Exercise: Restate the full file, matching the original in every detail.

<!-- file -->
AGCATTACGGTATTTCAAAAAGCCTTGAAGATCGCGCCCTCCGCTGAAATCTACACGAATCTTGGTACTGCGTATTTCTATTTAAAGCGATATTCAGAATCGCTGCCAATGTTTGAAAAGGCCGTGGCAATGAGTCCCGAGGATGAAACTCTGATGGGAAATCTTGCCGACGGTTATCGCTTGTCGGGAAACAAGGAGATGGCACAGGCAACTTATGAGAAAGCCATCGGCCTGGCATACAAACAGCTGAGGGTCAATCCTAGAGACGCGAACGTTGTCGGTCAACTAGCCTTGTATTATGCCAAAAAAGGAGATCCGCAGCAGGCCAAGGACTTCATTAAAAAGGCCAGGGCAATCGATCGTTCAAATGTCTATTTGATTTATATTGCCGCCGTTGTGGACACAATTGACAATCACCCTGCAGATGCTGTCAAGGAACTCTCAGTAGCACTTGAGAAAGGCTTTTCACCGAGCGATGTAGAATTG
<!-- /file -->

AGCATTACGGTATTTCAAAAAGCCTTGAAGATCGCGCCCTCCGCTGAAATCTACACGAATCTTGGTACTGCGTATTTCTATTTAAAGCGATATTCAGAATCGCTGCCAATGTTTGAAAAGGCCGTGGCAATGAGTCCCGAGGATGAAACTCTGATGGGAAATCTTGCCGACGGTTATCGCTTGTCGGGAAACAAGGAGATGGCACAGGCAACTTATGAGAAAGCCATCGGCCTGGCATACAAACAGCTGAGGGTCAATCCTAGAGACGCGAACGTTGTCGGTCAACTAGCCTTGTATTATGCCAAAAAAGGAGATCCGCAGCAGGCCAAGGACTTCATTAAAAAGGCCAGGGCAATCGATCGTTCAAATGTCTATTTGATTTATATTGCCGCCGTTGTGGACACAATTGACAATCACCCTGCAGATGCTGTCAAGGAACTCTCAGTAGCACTTGAGAAAGGCTTTTCACCGAGCGATGTAGAATTG